common today. Though, I should point out, fish was permissible just as it is today because, as St. Thomas Aquinas pithily noted in his Summa Theologica from ~1270: “generally speaking, eating flesh meat affords more pleasure than eating fish,” and the purpose of the fast was to deny the kind of pleasure that meat, eggs, and dairy could bring but low-fat content fish could not. In addition to the 40 days of Lent, there were lots of other fasting seasons and days peppered throughout the liturgical calendar. So, put simply, there was a lot of fasting, and thus a need for a palatable and functional milk substitute: enter milk derived from almonds.Having made it, I can say with some degree of confidence that medieval almond milk is quite different from the stuff we buy in cartons at grocery stores. It’s salty, sweet, and rich, more like a cream or a thickening agent than something to drink by the carton-full or pour on cereal.
Here’s a 14th-century recipe for almond milk (with amounts derived from modern kitchen testing) from one of the best-known recipe collections of the Middle Ages, Le Viandier by Taillevent:
90 g (3/4 cup) ground (or whole) almonds, 400 ml (13.5 fl. oz) water, 2-3 tbsp sugar, 1/3 tsp salt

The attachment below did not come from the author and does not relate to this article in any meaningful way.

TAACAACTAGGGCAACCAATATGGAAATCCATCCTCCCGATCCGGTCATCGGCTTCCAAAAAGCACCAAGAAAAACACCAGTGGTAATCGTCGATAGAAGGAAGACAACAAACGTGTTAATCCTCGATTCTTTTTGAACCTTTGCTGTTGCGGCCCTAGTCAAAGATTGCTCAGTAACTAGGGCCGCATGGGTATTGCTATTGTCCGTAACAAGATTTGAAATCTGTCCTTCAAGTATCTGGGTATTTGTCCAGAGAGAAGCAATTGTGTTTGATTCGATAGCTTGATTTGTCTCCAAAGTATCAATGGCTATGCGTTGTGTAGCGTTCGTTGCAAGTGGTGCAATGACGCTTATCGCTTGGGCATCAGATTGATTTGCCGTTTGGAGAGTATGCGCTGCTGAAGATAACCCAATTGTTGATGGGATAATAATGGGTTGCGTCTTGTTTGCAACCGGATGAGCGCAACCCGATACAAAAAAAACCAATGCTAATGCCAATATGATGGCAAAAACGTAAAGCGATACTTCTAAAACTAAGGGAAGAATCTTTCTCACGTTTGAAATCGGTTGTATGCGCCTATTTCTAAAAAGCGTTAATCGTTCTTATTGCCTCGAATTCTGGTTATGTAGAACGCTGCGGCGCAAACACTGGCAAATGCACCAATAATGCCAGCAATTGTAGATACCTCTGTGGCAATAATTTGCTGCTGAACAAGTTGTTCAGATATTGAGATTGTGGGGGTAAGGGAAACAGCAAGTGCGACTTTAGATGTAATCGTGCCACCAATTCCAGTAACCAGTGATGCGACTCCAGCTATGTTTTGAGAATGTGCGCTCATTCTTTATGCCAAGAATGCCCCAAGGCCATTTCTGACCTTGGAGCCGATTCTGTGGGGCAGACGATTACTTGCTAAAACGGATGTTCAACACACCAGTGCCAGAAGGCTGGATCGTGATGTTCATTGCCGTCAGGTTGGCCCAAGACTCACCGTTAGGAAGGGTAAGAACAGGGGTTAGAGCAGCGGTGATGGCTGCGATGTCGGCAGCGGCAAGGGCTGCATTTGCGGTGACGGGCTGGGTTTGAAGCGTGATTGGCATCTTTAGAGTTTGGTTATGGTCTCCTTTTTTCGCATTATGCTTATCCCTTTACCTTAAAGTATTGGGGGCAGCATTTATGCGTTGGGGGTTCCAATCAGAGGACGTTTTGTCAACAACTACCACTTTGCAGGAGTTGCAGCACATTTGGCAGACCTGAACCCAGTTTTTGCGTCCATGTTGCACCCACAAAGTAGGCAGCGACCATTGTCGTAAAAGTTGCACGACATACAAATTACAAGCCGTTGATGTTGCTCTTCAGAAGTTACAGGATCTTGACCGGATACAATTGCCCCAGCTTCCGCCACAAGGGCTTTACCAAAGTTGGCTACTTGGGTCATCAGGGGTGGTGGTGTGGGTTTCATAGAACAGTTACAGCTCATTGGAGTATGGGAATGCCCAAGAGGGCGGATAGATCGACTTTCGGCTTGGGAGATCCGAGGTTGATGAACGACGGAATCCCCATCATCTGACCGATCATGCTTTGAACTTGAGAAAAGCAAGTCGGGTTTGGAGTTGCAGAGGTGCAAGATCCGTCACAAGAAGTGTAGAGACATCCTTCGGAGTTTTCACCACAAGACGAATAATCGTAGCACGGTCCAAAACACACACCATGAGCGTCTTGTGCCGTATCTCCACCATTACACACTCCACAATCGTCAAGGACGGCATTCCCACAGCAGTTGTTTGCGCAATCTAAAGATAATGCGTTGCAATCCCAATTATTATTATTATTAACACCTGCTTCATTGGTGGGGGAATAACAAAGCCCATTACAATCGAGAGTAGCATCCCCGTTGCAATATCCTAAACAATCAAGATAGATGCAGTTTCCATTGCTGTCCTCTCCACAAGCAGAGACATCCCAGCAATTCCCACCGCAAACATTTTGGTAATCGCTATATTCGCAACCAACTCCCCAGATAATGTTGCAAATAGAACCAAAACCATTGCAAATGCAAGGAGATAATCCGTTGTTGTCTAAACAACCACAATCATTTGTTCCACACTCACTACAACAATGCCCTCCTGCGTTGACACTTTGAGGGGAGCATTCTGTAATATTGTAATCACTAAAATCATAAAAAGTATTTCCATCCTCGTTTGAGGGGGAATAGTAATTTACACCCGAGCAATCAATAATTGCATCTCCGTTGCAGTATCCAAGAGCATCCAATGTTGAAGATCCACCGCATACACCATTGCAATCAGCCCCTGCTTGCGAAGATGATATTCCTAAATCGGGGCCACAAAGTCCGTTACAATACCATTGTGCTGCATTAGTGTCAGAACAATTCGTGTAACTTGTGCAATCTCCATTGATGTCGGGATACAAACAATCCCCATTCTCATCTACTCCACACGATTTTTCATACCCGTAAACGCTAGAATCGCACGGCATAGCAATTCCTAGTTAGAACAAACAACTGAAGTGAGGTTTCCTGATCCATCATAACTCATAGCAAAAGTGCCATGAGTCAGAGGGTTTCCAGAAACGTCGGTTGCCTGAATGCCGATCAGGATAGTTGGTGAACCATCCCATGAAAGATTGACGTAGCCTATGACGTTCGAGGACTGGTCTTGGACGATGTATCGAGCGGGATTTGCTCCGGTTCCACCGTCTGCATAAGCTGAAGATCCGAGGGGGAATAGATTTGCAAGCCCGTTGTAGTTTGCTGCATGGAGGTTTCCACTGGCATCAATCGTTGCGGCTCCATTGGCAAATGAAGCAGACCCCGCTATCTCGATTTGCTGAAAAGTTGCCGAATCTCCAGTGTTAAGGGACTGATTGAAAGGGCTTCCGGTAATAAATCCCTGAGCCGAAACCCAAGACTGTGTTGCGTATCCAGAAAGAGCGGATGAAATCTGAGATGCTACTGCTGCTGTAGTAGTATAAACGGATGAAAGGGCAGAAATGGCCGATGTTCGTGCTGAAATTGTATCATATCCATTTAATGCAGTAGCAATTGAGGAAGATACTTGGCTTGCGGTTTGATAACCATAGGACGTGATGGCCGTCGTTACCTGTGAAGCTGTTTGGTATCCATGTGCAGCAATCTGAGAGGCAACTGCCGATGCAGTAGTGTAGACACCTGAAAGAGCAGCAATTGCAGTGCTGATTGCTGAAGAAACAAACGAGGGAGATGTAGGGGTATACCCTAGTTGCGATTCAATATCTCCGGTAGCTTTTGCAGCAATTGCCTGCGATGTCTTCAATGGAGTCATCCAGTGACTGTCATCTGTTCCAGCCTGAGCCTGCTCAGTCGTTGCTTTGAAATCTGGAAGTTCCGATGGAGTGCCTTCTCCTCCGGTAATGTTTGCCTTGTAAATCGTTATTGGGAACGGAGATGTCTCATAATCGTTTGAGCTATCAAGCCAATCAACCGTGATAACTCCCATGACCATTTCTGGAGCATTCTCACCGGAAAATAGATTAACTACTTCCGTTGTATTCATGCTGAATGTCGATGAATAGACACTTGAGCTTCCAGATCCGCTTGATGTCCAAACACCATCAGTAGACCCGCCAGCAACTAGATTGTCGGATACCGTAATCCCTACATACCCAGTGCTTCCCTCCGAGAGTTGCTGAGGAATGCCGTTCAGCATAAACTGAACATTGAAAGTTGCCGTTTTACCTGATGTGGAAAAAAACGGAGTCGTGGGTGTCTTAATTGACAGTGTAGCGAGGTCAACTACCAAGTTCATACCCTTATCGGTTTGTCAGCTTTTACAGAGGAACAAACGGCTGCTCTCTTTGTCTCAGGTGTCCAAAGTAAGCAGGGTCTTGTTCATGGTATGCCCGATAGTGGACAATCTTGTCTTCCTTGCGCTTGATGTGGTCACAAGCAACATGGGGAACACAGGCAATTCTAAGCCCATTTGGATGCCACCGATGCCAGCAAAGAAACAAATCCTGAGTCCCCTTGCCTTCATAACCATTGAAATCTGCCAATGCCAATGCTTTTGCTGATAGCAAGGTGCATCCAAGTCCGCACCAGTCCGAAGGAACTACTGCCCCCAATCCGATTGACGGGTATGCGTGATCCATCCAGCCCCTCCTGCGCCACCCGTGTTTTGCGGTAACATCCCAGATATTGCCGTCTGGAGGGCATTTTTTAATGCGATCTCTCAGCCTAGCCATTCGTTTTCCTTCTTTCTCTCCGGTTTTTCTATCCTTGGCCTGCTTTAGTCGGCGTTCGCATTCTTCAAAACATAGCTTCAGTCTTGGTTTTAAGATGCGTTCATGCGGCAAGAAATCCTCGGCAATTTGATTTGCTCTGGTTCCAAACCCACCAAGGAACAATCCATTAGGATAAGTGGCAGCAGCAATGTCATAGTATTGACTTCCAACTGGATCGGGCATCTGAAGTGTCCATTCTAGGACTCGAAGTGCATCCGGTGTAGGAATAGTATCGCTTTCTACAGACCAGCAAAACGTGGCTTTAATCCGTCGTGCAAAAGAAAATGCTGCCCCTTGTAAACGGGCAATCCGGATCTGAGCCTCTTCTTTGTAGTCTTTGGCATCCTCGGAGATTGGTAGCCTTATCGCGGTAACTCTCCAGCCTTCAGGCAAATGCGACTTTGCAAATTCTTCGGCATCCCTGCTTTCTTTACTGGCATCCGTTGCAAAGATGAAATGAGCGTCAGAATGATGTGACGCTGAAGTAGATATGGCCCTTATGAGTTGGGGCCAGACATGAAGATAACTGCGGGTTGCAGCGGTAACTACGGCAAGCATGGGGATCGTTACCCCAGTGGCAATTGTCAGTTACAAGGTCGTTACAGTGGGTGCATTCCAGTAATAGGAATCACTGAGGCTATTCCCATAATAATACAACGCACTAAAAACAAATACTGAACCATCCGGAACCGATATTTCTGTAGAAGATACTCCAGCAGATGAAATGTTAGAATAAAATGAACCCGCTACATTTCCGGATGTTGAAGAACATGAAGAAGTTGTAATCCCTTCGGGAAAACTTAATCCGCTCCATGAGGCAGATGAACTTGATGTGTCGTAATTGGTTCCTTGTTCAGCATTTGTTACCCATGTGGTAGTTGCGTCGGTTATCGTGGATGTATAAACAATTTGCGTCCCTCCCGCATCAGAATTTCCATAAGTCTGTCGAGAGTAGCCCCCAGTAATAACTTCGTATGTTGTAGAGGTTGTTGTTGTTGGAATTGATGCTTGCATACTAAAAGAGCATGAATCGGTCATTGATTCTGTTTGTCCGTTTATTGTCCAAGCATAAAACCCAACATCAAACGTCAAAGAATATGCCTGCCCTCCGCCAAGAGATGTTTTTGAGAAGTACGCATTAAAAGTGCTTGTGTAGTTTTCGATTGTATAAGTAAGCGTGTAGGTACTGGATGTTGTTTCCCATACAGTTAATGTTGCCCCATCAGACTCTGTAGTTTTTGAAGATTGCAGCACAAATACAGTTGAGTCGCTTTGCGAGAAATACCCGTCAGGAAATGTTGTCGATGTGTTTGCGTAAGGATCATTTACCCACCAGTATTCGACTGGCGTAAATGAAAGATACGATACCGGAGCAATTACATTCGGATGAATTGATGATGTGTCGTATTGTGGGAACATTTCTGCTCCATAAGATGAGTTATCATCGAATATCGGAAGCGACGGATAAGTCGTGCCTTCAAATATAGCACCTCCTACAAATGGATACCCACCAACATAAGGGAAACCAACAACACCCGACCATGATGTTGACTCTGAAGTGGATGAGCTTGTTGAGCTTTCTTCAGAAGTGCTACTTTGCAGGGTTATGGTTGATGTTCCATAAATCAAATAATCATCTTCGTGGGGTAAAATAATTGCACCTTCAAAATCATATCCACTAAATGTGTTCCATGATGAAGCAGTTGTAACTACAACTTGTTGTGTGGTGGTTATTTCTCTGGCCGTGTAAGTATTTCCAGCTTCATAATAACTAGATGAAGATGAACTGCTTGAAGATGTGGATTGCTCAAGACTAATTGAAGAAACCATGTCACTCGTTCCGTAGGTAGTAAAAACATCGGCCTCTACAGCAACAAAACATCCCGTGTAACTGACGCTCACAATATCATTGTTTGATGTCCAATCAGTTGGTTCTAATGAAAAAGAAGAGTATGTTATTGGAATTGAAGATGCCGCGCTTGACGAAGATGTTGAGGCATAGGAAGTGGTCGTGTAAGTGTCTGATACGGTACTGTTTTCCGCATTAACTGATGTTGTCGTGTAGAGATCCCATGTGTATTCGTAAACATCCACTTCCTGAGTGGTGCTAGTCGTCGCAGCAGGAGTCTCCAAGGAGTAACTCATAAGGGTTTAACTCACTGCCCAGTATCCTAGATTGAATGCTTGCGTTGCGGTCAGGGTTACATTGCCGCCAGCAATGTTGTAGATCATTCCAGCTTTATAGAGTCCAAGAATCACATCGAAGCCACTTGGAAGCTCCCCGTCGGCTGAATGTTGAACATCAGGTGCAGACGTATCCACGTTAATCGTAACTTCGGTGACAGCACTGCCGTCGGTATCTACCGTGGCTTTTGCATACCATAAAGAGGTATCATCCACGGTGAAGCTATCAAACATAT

If you have whole almonds, grind them into as fine a meal as possible. For the real medieval experience, you can use a mortar and pestle; however, a food processor is a viable and expedient substitute.
Bring the water to a boil; add the almond meal, the salt, and the sugar, and lower the heat to a bubbling simmer for 15 minutes, stirring and scraping the sides of the pot occasionally. While it’s cooking, prepare a bowl or jar with a cheesecloth for straining. After the meal is finished cooking, strain it through the cheesecloth, removing all the almond particles for a nice, smooth liquid.
Voila! Medieval almond milk as recorded by Taillevent. It’s rich and delicious. It also produces an extremely small amount of liquid, and the salt, sugar, and almond/water ratio give it more of a savory – dare I say umami – flavor than the slightly sweet drinkable stuff most of us are used to.